Though the Kentucky-Louisville basketball rivalry has turned into a lopsided affair since John Calipari was hired in 2009 — eight of nine have gone the Wildcats’ way, including two in the NCAA Tournament — there’s one game, a little further back in the two teams’ history, that apparently rankled Rick Pitino most.
Asked on his radio show Monday night if he has a favorite memory from the UK-UofL rivalry that he’s experienced so many times from both sides, Pitino turned the question around.
“Not really,” he said. “The one game that bothered me the most was when (Patrick) Sparks traveled. That bothered me the most, and they didn’t call it. But outside of that, no I don’t have one.”
The game Pitino is referring to was played in 2004 and started out terribly for the Cats, who trailed 32-16 in the team’s lowest-scoring first half in more than 20 years.
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Kentucky rallied after halftime, but still trailed 58-57 with 4.8 seconds left when Tubby Smith called a timeout to set up the Cats’ final play. That’s when things got a little wild.
The referee handed Sparks the ball on the baseline for a stationary inbound play. The UK junior guard shuffled his feet to the right — but stayed in his designated area, so he was within the rules — before throwing the ball in to teammate Kelenna Azubuike.
Sparks then raced to the corner, caught a return pass from the immediately double-teamed Azubuike, shuffled his feet again and threw up a wild three-point attempt while drawing a foul from U of L’s Ellis Myles with less than a second on the clock.
Sparks made all three of the ensuing free throws, and UK won 60-58.
The whole sequence was uploaded to YouTube years later — presumably by a U of L fan — with the ’60s hit “Walk Like a Man” serving as background music.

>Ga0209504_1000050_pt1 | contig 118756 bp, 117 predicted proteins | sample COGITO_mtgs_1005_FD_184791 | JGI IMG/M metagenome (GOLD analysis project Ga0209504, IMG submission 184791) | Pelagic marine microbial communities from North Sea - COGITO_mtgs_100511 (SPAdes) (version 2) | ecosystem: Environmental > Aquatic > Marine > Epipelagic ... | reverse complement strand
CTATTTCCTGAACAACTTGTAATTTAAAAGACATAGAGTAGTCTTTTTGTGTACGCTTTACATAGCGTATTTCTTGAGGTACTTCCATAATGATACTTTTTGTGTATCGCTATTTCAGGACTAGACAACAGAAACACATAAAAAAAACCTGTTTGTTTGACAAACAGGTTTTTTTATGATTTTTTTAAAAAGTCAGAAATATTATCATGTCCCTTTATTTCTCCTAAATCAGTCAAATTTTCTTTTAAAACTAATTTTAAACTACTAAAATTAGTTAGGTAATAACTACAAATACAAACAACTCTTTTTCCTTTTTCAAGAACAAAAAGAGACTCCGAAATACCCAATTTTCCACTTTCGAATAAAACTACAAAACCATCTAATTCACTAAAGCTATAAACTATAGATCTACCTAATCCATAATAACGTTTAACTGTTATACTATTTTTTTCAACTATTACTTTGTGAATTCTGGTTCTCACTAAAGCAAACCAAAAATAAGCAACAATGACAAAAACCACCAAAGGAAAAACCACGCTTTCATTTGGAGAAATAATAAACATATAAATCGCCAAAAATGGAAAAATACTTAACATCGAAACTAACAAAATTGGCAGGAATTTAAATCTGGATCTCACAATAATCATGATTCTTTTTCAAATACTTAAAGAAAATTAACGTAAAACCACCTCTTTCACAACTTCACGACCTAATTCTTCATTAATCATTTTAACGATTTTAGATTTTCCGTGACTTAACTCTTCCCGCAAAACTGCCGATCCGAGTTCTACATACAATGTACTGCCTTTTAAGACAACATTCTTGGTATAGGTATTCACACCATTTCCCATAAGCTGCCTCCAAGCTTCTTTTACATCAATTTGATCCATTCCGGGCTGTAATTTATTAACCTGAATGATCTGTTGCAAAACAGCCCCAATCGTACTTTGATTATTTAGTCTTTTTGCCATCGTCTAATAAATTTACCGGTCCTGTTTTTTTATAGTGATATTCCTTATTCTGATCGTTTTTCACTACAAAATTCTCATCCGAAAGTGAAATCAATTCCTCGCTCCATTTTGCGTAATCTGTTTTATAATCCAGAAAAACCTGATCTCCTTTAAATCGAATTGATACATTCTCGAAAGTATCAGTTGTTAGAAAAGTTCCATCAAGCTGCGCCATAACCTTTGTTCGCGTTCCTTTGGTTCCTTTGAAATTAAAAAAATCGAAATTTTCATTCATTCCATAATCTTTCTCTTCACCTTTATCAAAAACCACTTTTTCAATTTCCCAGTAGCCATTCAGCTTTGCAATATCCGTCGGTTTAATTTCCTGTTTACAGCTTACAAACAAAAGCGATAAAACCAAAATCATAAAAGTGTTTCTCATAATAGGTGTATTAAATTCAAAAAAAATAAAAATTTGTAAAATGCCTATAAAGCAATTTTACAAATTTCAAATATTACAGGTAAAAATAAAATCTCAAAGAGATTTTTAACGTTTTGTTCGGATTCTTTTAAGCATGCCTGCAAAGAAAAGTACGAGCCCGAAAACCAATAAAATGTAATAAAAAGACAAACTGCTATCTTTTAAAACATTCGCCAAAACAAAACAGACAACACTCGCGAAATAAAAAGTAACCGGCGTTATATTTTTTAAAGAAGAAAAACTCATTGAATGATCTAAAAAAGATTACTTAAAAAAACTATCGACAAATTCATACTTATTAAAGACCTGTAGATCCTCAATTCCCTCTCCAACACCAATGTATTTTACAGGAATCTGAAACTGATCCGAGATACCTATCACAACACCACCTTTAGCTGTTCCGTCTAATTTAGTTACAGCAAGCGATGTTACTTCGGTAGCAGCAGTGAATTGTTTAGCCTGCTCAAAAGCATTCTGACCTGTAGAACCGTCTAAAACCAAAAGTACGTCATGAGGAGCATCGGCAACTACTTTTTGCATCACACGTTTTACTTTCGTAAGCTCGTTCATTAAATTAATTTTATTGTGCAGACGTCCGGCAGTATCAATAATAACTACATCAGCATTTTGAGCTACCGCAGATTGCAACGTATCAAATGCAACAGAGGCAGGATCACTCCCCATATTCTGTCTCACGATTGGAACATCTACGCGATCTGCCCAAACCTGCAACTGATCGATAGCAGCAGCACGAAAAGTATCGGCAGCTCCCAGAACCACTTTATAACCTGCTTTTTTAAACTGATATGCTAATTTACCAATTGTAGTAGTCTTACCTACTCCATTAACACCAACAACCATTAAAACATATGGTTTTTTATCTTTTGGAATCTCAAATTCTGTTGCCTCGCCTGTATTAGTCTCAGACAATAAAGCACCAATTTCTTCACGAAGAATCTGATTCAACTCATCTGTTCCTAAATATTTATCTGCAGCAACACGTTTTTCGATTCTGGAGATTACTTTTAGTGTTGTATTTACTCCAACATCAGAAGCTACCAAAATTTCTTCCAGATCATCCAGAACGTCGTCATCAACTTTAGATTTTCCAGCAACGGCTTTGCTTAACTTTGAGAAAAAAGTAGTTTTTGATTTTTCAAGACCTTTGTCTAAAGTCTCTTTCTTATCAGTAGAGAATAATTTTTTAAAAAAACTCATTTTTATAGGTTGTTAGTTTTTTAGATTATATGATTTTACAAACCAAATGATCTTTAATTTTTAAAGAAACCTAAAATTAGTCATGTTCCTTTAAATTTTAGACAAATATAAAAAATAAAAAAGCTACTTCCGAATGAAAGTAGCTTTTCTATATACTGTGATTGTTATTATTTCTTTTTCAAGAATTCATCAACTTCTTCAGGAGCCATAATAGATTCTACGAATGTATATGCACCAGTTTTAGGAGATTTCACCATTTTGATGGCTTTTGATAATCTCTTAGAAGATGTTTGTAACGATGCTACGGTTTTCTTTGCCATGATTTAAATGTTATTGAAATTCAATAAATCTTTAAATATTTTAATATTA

There was no mention of a missed traveling call during ESPN’s original broadcast of the game, but later in the day, CBS announcer Billy Packer noted the travel on national television.
Packer later recalled to the Chicago Tribune:
“I said to Verne (Lundquist): ‘It was a great shot, and you can’t take anything away from the kid, but he traveled before he got the shot off.’ I actually spoke about it for less than 12 seconds, but it became an issue in Kentucky.
“I talked to Tubby about it. We laughed about it. I said: ‘(Sparks) did a jig before he took the shot.’ It was a non-issue except with the paranoid Kentucky people — as if I’m against Kentucky. The guy walked. I say what I see, not try to make people happy in the state of Kentucky.”
Later that season, Sparks would hit a three-pointer at the buzzer to force overtime against Michigan State in the Elite Eight, a game that did feature Packer on color commentary. The aftermath of that shot also caused a mini-controversy.
UK’s season ended that day in Texas with a double-OT loss to the Spartans.
Louisville ended up going to its first Final Four under Pitino that season.